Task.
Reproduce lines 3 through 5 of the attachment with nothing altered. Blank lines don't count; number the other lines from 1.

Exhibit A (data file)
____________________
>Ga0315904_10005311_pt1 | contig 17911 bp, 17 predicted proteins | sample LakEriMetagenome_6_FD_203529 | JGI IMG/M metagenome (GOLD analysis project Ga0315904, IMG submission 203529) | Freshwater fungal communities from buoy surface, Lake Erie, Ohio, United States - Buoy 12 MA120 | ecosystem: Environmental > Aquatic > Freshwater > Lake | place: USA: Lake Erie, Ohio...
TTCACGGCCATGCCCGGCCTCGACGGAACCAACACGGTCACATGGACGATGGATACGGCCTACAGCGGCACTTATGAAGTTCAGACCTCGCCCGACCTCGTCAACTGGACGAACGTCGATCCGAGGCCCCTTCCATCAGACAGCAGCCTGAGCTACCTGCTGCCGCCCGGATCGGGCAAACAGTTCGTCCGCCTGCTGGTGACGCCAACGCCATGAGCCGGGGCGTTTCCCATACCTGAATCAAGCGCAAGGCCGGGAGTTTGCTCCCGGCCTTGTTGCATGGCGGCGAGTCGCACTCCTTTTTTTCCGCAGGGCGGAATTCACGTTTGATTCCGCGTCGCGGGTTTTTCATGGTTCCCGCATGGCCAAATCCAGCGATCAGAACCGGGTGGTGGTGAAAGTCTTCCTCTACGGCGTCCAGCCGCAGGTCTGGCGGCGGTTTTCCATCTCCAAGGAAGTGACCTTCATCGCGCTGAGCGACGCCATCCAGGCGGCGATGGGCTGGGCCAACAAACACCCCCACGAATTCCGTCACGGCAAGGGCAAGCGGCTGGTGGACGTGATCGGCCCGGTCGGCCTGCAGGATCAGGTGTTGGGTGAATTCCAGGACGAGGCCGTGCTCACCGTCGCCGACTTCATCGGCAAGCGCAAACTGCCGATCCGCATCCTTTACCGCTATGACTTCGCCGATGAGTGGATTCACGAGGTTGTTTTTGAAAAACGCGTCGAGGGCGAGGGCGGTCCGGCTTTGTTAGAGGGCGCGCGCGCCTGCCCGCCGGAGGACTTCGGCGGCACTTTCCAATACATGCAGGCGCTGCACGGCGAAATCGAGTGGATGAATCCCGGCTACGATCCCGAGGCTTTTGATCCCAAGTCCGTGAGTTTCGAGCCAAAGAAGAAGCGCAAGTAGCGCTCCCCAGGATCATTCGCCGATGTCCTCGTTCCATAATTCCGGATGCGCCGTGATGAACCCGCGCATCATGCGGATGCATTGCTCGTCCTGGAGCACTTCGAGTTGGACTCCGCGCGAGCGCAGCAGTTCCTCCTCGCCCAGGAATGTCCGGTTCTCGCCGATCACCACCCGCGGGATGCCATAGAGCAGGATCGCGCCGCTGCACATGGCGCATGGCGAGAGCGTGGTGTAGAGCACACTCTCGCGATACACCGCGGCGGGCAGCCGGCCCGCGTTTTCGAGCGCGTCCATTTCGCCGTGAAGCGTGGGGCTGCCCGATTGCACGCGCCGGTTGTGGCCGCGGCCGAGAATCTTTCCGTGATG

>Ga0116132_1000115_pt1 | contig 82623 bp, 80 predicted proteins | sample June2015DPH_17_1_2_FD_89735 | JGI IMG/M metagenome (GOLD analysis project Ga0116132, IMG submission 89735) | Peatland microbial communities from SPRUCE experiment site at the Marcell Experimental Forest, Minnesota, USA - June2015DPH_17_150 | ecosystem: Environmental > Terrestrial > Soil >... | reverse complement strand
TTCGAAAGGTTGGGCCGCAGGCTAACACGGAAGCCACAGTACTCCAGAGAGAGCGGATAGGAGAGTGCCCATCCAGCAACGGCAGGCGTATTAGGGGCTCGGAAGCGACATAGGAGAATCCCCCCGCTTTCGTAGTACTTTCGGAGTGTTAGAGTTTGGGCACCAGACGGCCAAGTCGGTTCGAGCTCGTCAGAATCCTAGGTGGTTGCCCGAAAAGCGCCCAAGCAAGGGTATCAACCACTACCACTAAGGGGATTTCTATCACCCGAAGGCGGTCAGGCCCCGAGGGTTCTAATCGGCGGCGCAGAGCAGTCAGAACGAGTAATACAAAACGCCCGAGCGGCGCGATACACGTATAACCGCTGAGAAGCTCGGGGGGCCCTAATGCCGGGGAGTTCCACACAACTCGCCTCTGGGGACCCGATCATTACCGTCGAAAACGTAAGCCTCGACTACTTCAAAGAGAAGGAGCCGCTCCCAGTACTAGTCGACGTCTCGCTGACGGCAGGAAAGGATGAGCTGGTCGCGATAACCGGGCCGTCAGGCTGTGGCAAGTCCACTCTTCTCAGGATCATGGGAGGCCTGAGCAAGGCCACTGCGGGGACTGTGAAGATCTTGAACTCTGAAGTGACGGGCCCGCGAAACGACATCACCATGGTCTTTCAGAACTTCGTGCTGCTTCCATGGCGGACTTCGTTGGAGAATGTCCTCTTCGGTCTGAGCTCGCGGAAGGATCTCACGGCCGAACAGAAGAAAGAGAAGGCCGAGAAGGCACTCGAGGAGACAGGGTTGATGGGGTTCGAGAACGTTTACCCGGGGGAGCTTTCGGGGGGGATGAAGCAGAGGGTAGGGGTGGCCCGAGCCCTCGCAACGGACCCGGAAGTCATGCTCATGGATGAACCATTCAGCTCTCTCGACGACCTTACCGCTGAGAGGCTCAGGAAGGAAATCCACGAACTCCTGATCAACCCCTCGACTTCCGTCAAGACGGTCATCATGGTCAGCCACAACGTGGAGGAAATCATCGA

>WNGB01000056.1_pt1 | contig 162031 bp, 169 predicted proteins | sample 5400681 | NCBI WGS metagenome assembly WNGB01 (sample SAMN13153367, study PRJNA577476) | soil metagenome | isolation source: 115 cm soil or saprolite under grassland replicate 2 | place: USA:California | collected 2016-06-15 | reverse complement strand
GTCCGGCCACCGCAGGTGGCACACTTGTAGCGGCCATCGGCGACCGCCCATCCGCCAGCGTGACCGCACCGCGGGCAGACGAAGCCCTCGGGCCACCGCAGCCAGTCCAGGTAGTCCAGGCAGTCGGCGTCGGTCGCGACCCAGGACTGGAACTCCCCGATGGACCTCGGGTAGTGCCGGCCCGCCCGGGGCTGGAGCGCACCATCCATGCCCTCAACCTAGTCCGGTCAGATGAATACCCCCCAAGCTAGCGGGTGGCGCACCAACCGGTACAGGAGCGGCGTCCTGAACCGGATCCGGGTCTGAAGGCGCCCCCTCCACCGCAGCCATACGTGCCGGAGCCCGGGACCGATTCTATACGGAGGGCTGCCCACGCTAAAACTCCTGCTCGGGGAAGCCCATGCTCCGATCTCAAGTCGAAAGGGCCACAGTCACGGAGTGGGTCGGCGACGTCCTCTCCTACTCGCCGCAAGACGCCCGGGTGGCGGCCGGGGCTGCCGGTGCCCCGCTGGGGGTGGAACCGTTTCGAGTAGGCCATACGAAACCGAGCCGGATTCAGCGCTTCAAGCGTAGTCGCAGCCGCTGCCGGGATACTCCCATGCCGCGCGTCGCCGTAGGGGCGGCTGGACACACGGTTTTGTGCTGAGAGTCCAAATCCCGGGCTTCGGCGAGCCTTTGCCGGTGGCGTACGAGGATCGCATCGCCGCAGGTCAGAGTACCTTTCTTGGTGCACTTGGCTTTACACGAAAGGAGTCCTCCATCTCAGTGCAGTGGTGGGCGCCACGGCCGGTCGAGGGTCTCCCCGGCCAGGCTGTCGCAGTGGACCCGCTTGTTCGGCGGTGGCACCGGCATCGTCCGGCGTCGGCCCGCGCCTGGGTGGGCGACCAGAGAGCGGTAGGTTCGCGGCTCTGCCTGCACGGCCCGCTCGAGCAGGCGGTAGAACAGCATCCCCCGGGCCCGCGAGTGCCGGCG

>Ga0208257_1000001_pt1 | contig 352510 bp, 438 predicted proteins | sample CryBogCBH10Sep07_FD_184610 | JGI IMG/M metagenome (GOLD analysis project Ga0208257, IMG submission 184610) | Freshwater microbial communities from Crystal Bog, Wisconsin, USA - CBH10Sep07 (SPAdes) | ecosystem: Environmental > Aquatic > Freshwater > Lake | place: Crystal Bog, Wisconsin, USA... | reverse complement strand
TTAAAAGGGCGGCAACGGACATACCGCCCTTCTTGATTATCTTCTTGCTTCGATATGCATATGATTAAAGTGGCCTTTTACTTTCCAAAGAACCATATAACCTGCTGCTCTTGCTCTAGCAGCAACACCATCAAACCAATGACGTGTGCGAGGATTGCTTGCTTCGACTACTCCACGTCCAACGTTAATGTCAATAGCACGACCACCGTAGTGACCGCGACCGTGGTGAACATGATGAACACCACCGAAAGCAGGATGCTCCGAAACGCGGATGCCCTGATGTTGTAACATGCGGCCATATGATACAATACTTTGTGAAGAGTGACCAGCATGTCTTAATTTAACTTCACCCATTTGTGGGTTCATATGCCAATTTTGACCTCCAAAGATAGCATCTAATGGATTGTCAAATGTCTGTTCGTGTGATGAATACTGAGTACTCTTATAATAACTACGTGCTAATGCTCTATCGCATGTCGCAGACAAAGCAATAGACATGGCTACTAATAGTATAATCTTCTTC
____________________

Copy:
>Ga0116132_1000115_pt1 | contig 82623 bp, 80 predicted proteins | sample June2015DPH_17_1_2_FD_89735 | JGI IMG/M metagenome (GOLD analysis project Ga0116132, IMG submission 89735) | Peatland microbial communities from SPRUCE experiment site at the Marcell Experimental Forest, Minnesota, USA - June2015DPH_17_150 | ecosystem: Environmental > Terrestrial > Soil >... | reverse complement strand
TTCGAAAGGTTGGGCCGCAGGCTAACACGGAAGCCACAGTACTCCAGAGAGAGCGGATAGGAGAGTGCCCATCCAGCAACGGCAGGCGTATTAGGGGCTCGGAAGCGACATAGGAGAATCCCCCCGCTTTCGTAGTACTTTCGGAGTGTTAGAGTTTGGGCACCAGACGGCCAAGTCGGTTCGAGCTCGTCAGAATCCTAGGTGGTTGCCCGAAAAGCGCCCAAGCAAGGGTATCAACCACTACCACTAAGGGGATTTCTATCACCCGAAGGCGGTCAGGCCCCGAGGGTTCTAATCGGCGGCGCAGAGCAGTCAGAACGAGTAATACAAAACGCCCGAGCGGCGCGATACACGTATAACCGCTGAGAAGCTCGGGGGGCCCTAATGCCGGGGAGTTCCACACAACTCGCCTCTGGGGACCCGATCATTACCGTCGAAAACGTAAGCCTCGACTACTTCAAAGAGAAGGAGCCGCTCCCAGTACTAGTCGACGTCTCGCTGACGGCAGGAAAGGATGAGCTGGTCGCGATAACCGGGCCGTCAGGCTGTGGCAAGTCCACTCTTCTCAGGATCATGGGAGGCCTGAGCAAGGCCACTGCGGGGACTGTGAAGATCTTGAACTCTGAAGTGACGGGCCCGCGAAACGACATCACCATGGTCTTTCAGAACTTCGTGCTGCTTCCATGGCGGACTTCGTTGGAGAATGTCCTCTTCGGTCTGAGCTCGCGGAAGGATCTCACGGCCGAACAGAAGAAAGAGAAGGCCGAGAAGGCACTCGAGGAGACAGGGTTGATGGGGTTCGAGAACGTTTACCCGGGGGAGCTTTCGGGGGGGATGAAGCAGAGGGTAGGGGTGGCCCGAGCCCTCGCAACGGACCCGGAAGTCATGCTCATGGATGAACCATTCAGCTCTCTCGACGACCTTACCGCTGAGAGGCTCAGGAAGGAAATCCACGAACTCCTGATCAACCCCTCGACTTCCGTCAAGACGGTCATCATGGTCAGCCACAACGTGGAGGAAATCATCGA

>WNGB01000056.1_pt1 | contig 162031 bp, 169 predicted proteins | sample 5400681 | NCBI WGS metagenome assembly WNGB01 (sample SAMN13153367, study PRJNA577476) | soil metagenome | isolation source: 115 cm soil or saprolite under grassland replicate 2 | place: USA:California | collected 2016-06-15 | reverse complement strand